Astronomers announced last week they had taken the first close-up picture of the Sun-like star Altair.
The image (right) was generated by combining data gathered from four telescopes based 300 yards apart on Mount Wilson, near Los Angeles in California. Vacuum tubes carried starlight to a device that merged the infra-red rays, simulating a telescope the size of three football fields.
The picture is the most detailed ever taken of a small star and shows surface details. The image is 100 times clearer than those taken by the Hubble telescope.
At 16.7 light years from Earth, Altair is the brightest star in the Aquila constellation. It is clearly visible with the naked eye in northern hemisphere skies.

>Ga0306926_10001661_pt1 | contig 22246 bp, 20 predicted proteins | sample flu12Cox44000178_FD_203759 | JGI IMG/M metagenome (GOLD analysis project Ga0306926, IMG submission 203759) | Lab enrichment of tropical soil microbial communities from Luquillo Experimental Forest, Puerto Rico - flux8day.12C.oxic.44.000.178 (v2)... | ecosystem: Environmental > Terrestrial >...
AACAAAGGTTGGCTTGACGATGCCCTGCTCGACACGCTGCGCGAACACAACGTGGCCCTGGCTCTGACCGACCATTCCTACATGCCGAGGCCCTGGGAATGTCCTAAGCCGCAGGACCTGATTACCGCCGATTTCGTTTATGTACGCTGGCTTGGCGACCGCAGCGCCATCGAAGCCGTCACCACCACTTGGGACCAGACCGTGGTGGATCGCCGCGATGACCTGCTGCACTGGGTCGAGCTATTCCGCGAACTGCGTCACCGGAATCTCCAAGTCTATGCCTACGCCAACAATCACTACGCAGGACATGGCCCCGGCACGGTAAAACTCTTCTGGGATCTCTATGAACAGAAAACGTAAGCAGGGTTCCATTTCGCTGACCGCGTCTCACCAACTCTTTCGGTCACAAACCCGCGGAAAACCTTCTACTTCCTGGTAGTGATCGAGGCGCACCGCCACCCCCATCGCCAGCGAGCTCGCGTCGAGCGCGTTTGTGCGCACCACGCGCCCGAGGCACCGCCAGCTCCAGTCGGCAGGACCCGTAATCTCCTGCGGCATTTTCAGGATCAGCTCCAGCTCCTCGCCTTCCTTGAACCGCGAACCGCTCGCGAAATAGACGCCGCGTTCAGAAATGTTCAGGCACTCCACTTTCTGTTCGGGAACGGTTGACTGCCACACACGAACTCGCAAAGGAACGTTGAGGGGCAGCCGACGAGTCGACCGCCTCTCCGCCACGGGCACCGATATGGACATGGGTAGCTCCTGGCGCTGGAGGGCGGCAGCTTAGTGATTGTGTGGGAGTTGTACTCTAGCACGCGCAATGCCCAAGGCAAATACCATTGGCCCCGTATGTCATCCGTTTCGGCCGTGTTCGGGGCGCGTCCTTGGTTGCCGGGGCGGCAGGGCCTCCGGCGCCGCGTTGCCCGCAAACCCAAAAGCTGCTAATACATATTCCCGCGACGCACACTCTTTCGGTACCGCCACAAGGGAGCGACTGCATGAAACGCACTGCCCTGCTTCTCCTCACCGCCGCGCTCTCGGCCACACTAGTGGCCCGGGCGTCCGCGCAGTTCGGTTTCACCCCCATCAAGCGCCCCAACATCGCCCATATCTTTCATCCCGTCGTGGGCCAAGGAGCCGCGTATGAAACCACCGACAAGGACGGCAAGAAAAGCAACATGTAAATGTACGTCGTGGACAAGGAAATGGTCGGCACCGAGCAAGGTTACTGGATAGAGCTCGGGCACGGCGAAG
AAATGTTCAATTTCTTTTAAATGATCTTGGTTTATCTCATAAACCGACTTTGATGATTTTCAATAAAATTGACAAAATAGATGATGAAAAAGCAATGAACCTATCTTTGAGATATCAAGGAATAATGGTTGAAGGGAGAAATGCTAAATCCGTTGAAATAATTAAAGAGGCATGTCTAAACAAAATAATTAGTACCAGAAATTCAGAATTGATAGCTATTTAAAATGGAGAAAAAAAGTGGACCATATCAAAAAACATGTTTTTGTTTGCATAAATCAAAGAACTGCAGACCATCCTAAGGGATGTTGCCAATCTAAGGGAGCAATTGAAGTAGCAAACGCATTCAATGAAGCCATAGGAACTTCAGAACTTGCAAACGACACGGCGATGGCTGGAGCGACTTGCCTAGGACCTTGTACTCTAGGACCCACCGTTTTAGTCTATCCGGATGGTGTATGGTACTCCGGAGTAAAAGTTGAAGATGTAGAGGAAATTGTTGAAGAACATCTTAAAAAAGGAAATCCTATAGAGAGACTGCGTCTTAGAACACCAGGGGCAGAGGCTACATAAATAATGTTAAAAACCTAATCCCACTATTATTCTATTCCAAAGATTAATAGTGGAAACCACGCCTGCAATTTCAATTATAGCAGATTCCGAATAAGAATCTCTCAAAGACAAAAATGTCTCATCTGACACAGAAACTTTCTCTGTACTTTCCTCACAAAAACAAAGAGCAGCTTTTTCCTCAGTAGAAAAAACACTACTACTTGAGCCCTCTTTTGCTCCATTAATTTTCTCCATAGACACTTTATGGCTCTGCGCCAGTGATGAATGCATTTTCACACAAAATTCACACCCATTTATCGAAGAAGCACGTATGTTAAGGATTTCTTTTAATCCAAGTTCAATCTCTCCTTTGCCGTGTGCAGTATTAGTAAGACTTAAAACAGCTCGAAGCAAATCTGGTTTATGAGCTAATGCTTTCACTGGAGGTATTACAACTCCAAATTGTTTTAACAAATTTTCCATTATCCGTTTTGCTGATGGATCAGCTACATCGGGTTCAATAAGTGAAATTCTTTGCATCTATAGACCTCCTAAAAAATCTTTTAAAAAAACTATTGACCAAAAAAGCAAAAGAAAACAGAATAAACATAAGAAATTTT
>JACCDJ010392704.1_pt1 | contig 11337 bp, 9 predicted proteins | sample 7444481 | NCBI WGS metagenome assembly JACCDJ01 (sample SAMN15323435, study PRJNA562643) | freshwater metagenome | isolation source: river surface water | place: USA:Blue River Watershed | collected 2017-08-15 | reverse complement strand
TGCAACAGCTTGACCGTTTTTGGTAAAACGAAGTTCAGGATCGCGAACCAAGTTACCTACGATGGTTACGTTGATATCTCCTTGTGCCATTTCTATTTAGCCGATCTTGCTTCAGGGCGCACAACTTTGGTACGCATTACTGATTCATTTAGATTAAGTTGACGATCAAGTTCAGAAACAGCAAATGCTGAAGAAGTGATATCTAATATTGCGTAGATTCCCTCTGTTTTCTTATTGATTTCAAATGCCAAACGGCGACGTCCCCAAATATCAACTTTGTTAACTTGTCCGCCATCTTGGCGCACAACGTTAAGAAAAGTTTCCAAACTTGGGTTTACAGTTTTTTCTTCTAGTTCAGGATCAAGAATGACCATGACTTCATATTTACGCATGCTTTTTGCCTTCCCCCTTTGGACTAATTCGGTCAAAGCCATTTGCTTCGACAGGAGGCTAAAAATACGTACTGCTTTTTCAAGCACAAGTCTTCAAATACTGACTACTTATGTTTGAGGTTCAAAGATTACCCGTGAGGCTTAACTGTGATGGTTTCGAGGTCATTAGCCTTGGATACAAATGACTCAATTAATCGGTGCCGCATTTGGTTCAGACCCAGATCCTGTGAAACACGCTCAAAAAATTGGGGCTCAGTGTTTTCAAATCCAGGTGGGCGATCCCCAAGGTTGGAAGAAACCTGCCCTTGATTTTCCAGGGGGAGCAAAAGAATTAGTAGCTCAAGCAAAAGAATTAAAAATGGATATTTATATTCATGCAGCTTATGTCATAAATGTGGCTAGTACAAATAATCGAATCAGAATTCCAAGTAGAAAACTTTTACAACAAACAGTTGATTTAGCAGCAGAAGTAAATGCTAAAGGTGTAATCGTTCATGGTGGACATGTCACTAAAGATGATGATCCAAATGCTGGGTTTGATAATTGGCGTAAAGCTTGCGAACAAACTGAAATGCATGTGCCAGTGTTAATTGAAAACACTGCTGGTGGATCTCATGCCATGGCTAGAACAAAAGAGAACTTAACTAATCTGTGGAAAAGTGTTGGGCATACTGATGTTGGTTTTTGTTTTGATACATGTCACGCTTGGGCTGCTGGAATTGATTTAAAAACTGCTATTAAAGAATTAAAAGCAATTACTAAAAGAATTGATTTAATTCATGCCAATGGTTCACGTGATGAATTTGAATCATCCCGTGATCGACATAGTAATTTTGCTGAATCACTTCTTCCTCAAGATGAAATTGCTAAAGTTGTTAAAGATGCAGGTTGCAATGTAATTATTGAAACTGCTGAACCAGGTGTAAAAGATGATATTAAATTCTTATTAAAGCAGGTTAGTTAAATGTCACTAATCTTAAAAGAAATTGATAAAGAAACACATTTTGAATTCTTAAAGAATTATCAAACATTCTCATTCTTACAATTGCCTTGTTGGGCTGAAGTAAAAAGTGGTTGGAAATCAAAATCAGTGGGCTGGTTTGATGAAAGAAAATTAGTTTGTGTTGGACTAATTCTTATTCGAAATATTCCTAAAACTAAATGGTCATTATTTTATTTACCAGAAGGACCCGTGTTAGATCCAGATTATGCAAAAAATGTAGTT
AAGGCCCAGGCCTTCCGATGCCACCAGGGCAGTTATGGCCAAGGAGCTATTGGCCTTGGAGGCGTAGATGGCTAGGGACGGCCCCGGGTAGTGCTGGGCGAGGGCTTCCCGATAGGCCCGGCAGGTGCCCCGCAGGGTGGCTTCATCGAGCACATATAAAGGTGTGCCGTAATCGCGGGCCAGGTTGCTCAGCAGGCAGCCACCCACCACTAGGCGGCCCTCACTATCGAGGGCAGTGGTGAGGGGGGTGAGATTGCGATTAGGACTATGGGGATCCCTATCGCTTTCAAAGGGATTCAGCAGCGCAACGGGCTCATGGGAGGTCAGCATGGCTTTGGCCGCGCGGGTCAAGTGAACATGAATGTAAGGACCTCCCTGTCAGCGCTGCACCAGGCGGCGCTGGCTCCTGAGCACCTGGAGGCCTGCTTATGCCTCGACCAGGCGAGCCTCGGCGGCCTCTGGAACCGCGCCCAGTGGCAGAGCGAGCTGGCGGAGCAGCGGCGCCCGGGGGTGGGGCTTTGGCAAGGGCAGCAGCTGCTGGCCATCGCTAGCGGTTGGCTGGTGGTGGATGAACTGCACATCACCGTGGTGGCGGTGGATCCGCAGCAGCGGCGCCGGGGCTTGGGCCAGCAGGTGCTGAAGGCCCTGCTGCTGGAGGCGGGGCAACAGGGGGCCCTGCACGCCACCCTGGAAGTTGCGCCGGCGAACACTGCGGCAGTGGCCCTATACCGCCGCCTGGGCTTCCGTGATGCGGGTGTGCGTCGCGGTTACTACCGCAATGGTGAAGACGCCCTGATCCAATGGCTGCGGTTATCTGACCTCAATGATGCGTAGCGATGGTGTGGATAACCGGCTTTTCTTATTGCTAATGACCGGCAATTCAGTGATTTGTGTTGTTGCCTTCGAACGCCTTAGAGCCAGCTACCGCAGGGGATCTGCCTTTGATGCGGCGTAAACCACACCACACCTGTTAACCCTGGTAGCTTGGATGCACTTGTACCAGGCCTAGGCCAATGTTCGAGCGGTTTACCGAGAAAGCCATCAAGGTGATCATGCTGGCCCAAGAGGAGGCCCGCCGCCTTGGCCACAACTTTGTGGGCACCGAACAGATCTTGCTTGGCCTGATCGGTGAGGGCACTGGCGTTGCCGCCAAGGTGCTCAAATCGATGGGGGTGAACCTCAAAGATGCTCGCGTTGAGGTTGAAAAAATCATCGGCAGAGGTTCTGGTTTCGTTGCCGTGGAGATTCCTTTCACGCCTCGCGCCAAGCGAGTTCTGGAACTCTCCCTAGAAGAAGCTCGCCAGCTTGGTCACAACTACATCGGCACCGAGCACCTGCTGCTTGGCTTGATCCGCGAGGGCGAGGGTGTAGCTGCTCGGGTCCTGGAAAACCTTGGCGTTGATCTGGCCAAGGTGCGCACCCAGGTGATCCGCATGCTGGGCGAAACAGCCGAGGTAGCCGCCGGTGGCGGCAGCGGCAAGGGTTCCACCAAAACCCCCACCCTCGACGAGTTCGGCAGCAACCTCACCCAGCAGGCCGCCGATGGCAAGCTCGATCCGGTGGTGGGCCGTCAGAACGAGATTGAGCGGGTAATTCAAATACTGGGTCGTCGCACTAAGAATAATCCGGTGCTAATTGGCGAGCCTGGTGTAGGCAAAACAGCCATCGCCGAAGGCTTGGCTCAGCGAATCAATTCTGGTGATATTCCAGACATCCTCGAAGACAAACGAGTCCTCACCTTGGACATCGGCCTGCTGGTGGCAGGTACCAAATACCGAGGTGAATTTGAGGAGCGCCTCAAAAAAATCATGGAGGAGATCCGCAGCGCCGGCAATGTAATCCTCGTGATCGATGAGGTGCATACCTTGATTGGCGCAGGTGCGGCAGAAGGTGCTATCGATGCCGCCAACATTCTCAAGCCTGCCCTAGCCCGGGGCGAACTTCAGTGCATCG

The star is hotter and younger than the Sun, nearly twice its size and rotates 60 times faster, which causes distortion at its equator. Like the Sun, it is a small "main sequence" star, generating energy mainly from nuclear fusion reactions that turn hydrogen to helium.
Dr John Monnier, leader of the Michigan University team of astronomers, said: "This powerful new tool allows us to zoom in on a star that's a million times further away than the Sun. We're testing the theories of how stars work in much more detail than ever before."